Monday, May 31, 2010

Back from Iraq, DVC student chronicles the war experience

After nearly two hours of relating his experiences as a Recon Marine in Iraq, Chris Clark throws out one more quick anecdote a less grounded person might have turned into an epic tale.

"I completely forgot "... I took shrapnel from a suicide bomber on my first tour and got a Purple Heart," he says. "Funny — if that's the right word — how something like that would slip my mind.

"Like I said, things get rather blurry and it's hard to recall sometimes exactly how it happened."

Writing about "it" sorts things out for Clark. The 24-year-old student, headed for Stanford this fall, has written for New American Media and the Diablo Valley College Inquirer about surviving two tours in Iraq and making the transition back home.

Sitting in the quad at DVC in Pleasant Hill, the 2004 graduate of California High in San Ramon, where he currently lives, doesn't fit the stereotype of gung-ho soldier. Looking like a million other college students, he's laid-back, engaging and open to talking about things most people can only imagine.

He describes his column of Humvees tripping a roadside bomb, which ripped through the vehicle behind him and blew his sergeant's legs off. "He did make it and was there to greet us when we came home, with his prosthetic legs," says Clark, whose unit was chronicled — before he arrived in September 2005 — in HBO's "Generation Kill."

He details marching in combat gear in 130-degree heat and wondering whether he'd live another day. He describes how cruelty and horror almost become normal.

In his writing, Clark, president of the 150-member veteran's group at DVC, also ruminates on transitioning to more peaceful times. In last week's edition of The Inquirer, he described visiting Thailand for two months in 2009 after leaving the Marines, mingling with Buddhist monks and working at a school for orphans.

"How could such anger and compassion share the same world?" he wrote. "What do they tell us of the same fate — or promise — of humanity? It was a question I could have asked myself. Why would someone volunteer for war and find peace among the less fortunate?"

"I cherish peace because I have experienced war."

'Human toll'

The Inquirer's faculty adviser Jean Dickinson says Clark effectively gives readers an appreciation of "the human toll" of war.

"The most moving piece was about him being in Thailand, healing from his experiences from Iraq and working with orphans," she says. "I found him to be very soft-spoken, but very much wanting to get his story out — and those of other campus vets. He's a very good writer."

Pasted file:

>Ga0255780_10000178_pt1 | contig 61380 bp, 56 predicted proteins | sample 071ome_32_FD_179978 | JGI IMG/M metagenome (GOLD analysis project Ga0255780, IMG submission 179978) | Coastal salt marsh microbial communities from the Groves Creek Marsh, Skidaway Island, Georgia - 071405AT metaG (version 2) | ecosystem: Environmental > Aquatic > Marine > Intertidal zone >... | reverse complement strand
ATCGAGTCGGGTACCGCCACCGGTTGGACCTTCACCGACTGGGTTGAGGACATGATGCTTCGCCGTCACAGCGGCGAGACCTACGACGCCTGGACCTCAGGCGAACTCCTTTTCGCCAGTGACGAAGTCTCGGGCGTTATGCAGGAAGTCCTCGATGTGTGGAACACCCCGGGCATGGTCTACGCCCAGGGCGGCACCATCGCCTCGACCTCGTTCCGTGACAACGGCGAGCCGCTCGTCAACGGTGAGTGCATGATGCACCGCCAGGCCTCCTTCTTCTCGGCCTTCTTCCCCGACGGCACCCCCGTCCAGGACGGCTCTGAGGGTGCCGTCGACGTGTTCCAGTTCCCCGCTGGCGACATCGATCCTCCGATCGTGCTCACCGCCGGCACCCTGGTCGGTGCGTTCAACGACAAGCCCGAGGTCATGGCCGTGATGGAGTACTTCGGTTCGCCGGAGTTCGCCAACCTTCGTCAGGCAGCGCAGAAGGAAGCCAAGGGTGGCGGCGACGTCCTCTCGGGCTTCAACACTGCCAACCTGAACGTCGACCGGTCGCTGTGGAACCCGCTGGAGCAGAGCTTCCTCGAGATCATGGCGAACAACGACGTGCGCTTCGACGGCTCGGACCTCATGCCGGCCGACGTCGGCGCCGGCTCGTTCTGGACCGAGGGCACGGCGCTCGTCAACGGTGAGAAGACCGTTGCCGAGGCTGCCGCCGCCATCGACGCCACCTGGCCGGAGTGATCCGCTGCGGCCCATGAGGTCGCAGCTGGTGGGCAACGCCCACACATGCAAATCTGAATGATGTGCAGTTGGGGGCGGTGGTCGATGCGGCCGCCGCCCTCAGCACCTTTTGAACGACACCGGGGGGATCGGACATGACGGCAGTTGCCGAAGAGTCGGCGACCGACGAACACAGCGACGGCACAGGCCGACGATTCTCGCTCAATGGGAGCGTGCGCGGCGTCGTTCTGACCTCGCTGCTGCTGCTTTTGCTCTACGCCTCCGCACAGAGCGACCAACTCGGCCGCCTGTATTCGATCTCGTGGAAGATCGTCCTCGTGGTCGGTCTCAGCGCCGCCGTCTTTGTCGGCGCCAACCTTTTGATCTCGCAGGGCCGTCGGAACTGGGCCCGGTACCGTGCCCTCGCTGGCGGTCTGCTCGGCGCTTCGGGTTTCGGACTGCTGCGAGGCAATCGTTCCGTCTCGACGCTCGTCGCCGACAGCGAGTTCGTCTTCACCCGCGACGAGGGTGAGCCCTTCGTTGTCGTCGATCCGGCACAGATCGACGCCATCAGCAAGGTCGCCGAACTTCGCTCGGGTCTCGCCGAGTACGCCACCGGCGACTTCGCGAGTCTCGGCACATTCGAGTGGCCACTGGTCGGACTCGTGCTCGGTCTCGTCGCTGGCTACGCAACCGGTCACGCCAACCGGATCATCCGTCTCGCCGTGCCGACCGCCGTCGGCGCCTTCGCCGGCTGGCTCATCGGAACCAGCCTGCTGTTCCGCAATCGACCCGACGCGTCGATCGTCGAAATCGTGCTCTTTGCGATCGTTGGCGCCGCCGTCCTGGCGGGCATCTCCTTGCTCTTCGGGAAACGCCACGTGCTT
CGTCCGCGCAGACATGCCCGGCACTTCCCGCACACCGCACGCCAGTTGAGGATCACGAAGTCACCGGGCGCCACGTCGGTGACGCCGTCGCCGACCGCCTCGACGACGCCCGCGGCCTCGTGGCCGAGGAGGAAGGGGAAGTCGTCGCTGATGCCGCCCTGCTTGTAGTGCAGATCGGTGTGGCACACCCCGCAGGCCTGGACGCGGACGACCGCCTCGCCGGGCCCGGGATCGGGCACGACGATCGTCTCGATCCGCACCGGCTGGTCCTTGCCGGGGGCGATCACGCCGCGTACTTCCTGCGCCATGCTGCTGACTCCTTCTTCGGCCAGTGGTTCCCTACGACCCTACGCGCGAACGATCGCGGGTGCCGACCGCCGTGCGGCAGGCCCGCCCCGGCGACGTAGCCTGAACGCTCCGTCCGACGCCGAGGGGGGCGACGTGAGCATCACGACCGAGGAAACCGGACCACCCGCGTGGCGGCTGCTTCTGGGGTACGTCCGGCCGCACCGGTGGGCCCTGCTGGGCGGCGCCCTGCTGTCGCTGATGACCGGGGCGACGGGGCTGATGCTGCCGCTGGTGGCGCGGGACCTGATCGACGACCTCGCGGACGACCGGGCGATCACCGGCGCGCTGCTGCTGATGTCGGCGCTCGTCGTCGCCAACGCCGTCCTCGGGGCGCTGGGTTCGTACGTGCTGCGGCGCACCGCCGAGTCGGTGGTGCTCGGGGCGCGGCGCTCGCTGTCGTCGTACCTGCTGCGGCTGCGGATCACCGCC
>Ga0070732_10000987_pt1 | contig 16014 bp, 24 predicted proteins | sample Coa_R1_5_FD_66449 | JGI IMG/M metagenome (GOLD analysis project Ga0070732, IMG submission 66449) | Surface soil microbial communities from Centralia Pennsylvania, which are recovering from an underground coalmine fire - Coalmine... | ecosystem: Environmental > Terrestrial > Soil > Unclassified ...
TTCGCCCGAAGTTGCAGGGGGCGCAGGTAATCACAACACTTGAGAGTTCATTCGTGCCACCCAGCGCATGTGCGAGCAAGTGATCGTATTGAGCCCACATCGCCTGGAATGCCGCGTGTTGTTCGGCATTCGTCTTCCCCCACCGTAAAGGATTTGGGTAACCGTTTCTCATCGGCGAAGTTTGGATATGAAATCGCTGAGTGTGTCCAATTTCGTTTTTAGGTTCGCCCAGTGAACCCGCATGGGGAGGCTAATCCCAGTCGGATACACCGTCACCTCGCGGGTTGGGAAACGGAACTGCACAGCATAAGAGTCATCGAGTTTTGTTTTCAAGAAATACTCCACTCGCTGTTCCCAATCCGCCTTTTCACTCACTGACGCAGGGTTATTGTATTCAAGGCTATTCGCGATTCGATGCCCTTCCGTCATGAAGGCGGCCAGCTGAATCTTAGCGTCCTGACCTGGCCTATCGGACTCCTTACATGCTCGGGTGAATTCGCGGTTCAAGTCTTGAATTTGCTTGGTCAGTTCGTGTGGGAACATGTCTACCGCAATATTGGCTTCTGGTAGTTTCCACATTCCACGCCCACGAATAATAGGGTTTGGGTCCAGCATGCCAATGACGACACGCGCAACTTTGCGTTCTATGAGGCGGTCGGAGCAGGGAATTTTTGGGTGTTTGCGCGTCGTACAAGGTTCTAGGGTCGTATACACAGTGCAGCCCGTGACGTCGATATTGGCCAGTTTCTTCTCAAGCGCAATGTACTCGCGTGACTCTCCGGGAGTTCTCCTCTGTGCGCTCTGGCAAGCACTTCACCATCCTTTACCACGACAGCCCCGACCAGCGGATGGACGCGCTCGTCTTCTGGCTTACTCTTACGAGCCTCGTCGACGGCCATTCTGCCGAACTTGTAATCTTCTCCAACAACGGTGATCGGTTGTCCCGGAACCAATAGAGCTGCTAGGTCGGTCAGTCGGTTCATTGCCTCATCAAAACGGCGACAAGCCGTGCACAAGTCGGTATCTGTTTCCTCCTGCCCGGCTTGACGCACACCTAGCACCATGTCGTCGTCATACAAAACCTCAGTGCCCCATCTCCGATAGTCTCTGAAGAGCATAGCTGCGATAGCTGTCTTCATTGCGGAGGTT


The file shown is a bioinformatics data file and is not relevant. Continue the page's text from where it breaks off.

There's been some awkward moments in classes when the war has come up and various opinions fly about.

"When I was first here, I felt like I was the only vet in the world," he says. "The war would get brought up and I'd get defensive. It's very personal to me, or any vet. I had to readjust. I'd say it's easy to have a certain opinion when you haven't seen the traumatic results."

Kurt Sorensen was one of Clark's best friends in his unit. When Clark gets married in July — to a woman he was friends with in high school and whom he started dating just before his first tour of duty — Sorensen will come from Oregon to be a groomsman.

Trusted friend

In case he was killed, Sorensen said, he wrote a letter to his parents and entrusted Clark to carry it because "that's the kind of guy he is. You know it would get there."

"It would be 137 degrees and we'd be hungry and tired and out for a few days, and Chris would just be laughing at the whole thing," Sorensen says. "Which, in turn, would make everyone else laugh."

Friendship gives soldiers a tangible reason to fight for each other, Clark says. They don't necessarily want to be there — especially guys on their second or third tours — but are too busy watching each other's backs to worry about reasons.

"You're fighting for the guys around you — I can't recall one time when there was a conversation about politics," says Clark, who has mixed feelings about the Iraqi people. He calls them "hospitable" and describes how one family shared a big meal with his unit to celebrate American Thanksgiving.

"But there were instances where a village would welcome you, then you'd leave and there be an IED (improvised explosive device) planted in the road. The problem over there is that there's no uniforms and every home owns an AK-47. A guy could be standing there (with a gun) and mean you no harm."

Outside of a bit of shrapnel in his hand ("It wasn't bad at all. I don't even have a gnarly battle scar from it"), he made it through two tours physically sound. The difficulties as a soldier helped shape the new civilian. His grades — and the G.I. Bill — got him into Stanford, where he and his new wife will live in student housing while he studies international affairs. It's somewhere he never saw himself before.

"I always wanted to be a Marine," he says. "I didn't have great grades (in high school). I wanted the stability, the experience. I always wanted to be in Special Ops. I always wanted to be in the most elite unit."

If Stanford qualifies, then mission accomplished.



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